Monday, January 3, 2011

The Most Precious Real Estate In The World

Happy New Year's and Monday evening to all you followers of the Voice! I've been meaning to put this post on here for about the past month, but with Christmas and New Year's both being over, I have no more excuses for being too tired to blog.

I ran across this pdf article and it discusses whether or not the nation-state of Israel has a legitimate claim to "their" land. Before you go judging the situation I implore you to read this article. It is well written and has some very interesting implications both in biblical prophecy and how American Christians should act towards our Israeli brethren. Enjoy!



  1. As a person of some Jewish heritage, I might not be the most unbiased when it comes to this topic. I will say that to begin with. However, the first argument in this pdf. does not seem to be of good quality - he argues that the New Covenant "annuls" the Old Covenant, implying that the relationship of the Church to God "annuls" the relationship that God has with Israel, though the general thrust of NT passages like Romans 11 shows that Israel's relationship with God is still unique and important, if not in a saving way apart from belief in Jesus Christ.

    Here's an example passage: "As regards the gospel, they [the Jews] are enemies of God for your sake. BUT as regards election, they are beloved for the sake of their forefathers. For the gifts and the calling of God are irrevocable."

    Although Paul seems to say two opposite things at the same time (how can Israel be enemies of God -as in the first sentence- yet also be elect/loved by God, as in the second and the third?), the general idea seems to be that God's relationship with Israel is still a unique one distinct from what God has with the Church, and that God shows favor to national Israel while also preserving a Jewish remnant which has put their faith in Jesus. I believe that these Messianic Jews are described by Paul when he says,

    "I ask, then, has God rejected his people? By no means! For I myself am an Israelite, a descendant of Abraham, a member of the tribe of Benjamin. God has not rejected his people whom he foreknew. Do you not know what the Scripture says of Elijah, how he appeals to God against Israel? 'Lord, they have killed your prophets, they have demolished your altars, and I alone am left, and they seek my life.' But what is God's reply to him? 'I have kept for myself seven thousand men who have not bowed the knee to Baal.' So too at the present time there is a remnant, chosen by grace."

  2. As a person of Jewish background, I might not be the most unbiased when it comes to discussing the importance of Israel. Still, let me have a try.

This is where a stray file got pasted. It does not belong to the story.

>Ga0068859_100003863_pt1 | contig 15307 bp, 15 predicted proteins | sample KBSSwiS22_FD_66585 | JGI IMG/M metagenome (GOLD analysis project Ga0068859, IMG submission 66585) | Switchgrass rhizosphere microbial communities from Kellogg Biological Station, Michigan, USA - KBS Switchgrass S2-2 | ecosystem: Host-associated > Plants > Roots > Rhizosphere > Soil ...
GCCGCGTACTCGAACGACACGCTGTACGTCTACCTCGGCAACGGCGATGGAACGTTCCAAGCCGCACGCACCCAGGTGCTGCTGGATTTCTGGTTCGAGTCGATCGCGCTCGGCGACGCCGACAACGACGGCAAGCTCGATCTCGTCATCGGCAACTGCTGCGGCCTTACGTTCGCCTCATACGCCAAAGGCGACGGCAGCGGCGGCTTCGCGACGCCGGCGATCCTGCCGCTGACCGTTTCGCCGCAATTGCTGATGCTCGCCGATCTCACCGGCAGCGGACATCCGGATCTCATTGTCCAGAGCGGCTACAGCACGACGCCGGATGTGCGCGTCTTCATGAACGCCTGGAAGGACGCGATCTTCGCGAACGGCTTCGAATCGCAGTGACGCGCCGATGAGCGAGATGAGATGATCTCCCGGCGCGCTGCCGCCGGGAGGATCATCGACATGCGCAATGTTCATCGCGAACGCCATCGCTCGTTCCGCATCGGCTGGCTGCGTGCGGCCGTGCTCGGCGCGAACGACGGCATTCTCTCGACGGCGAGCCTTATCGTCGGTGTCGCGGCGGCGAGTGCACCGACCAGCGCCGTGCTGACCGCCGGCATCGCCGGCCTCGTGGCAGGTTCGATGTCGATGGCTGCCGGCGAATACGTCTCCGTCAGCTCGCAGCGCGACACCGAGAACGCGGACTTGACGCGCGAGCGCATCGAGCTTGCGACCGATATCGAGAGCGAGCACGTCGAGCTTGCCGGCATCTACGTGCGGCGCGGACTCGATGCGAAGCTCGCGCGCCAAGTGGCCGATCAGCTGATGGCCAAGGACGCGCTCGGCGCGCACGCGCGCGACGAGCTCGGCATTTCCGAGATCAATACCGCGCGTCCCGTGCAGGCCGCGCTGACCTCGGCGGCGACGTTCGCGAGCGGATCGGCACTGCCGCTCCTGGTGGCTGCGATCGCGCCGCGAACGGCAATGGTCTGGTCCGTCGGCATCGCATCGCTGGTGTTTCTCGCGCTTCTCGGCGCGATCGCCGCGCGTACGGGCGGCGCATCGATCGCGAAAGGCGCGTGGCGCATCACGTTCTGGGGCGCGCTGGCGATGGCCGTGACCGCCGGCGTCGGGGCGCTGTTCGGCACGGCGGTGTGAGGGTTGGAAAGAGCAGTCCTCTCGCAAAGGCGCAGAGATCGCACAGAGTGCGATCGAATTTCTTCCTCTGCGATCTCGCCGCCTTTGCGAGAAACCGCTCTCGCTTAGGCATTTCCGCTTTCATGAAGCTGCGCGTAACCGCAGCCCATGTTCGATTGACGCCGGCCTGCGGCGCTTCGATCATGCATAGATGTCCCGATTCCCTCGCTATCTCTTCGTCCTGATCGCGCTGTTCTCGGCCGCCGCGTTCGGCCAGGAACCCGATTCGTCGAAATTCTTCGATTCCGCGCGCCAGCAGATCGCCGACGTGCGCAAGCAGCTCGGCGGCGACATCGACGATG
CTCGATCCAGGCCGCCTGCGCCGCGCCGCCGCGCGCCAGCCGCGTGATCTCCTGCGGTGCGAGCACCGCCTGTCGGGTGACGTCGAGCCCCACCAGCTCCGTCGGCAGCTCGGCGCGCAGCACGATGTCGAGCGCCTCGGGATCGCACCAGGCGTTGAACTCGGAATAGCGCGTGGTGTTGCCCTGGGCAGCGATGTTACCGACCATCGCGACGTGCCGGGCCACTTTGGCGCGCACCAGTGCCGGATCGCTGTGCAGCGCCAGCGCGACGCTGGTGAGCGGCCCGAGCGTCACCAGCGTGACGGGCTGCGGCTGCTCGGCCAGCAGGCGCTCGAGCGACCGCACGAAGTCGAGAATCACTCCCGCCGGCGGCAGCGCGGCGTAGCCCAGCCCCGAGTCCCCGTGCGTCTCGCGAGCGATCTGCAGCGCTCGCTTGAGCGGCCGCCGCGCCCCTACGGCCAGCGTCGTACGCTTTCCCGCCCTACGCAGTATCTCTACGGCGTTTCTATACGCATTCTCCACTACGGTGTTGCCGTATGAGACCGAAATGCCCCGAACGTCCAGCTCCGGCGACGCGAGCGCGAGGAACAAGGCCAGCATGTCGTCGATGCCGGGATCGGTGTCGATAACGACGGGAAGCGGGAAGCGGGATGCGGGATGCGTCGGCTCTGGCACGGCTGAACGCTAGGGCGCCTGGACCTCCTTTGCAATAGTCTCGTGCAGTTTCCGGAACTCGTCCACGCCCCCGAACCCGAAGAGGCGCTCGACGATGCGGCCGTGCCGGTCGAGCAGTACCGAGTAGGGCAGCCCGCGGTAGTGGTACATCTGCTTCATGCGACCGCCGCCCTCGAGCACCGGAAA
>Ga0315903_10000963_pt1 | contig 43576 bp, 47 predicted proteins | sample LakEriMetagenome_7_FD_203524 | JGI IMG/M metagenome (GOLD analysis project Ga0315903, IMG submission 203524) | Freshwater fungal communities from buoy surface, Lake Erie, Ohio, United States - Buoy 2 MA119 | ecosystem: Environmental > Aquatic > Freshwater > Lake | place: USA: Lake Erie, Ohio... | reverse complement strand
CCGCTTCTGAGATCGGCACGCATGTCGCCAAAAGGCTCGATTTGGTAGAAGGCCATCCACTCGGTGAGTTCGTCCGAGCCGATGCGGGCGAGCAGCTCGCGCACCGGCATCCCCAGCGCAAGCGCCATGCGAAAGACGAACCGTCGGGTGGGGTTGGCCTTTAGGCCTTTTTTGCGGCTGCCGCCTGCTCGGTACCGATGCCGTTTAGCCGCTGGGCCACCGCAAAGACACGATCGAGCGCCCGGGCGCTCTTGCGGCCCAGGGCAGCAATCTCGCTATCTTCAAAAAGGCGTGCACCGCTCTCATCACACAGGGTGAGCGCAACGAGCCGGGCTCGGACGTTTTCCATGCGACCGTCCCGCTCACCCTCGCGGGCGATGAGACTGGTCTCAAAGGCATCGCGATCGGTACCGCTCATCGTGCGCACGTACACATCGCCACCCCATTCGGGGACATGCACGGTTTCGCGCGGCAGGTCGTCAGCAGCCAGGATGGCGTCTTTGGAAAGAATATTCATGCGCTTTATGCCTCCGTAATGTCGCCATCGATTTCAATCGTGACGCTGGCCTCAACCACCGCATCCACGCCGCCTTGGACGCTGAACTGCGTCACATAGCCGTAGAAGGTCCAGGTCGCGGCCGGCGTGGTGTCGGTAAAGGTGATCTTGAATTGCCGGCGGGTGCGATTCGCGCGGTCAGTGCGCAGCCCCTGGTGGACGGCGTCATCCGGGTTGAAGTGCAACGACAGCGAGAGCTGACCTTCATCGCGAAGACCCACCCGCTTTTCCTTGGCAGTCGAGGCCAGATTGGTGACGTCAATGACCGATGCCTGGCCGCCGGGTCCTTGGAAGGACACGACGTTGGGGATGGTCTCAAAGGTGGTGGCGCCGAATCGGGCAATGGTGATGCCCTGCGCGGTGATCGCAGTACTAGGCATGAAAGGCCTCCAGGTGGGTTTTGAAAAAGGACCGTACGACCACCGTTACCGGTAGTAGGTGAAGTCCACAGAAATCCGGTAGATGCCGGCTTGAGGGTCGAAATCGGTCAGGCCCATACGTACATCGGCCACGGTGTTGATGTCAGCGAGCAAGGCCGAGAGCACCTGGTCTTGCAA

I have only read the first argument in the pdf so far. I thoroughly disagree that the New Covenant "annuls" the Old Covenant or that the Church annuls God's unique relationship with Israel, which seems to be what is implied there.

    While salvation belongs to the Church, God still has a unique relationship with national Israel based on His promises to Abraham, Isaac, and Jacob: "As regards the gospel they [the Jews] are enemies of God for your sake. BUT as regards election, they are beloved for the sake of their forefathers. For the gifts and the calling of God are irrevocable." (Romans 11.28-29)

    It is because of this unique, distinct relationship (distinct from that which God has with the New Covenant church)that God has also preserved a remnant of Messianic Jews - see especially Romans 11.1-5. Even then, the believing [Christian] Jew fits in a uniquely favorable way into the church - "if you were cut from what is by nature a wild olive tree, and grafted contrary by nature into a cultivated olive tree, how much more will the natural branches be grafted back into their own olive tree?" (Romans 11.24)

    All that to say, the existence of the New Covenant church does not annul God's distinct relationship with national Israel.

  3. Woops, I thought blogger had accidentally deleted my first comment.

  4. That said, good stuff. Room for spirited disagreement - it keeps us on our toes!

  5. Ok, I see your point, and I actually agree with you. I think what the author is trying to get at mainly is asking the question, "Does Israel currently have a right to the land that they are attempting to occupy?". This gets tricky real quick because you have people out there like John Hagee who has some pretty oddball beliefs about Israel, specifically when it comes to prophecy and eschatology. And there's also the argument over dispensational versus covenant theology, but that's not what this post is about.

    So you can see how slippery a slope this is and how quickly it gets messy. All that to say, I think this article is thought provoking and can bring about some good conversation, but if you want more info about what he's talking about, I would consider a less biased opinion ( a church class, online seminary, iTunesU, talking to your pastor, etc.) for more info.

  6. Totally - it's an important discussion to be having, even for those who support Israel.

    Lots of Christians support Israel but don't know why, and lots of Jews support it just because they think that they should. Then there are the strange TV preacher types who have some very messed up eschatological views, and they support Israel because it figures in to the End Times, somehow. So even those who support Israel might no be in the best theological (or mental) health. Just my assessment.

    All that is to say, it's a really practical issue to think through. If Israel has a God-given right to the land that they occupy, then we had best support their ongoing existence. If God has not given them a right to that land, then we are supporting the oppression and marginalization of Palestinians. Either way, we need to have those viewpoints addressed.


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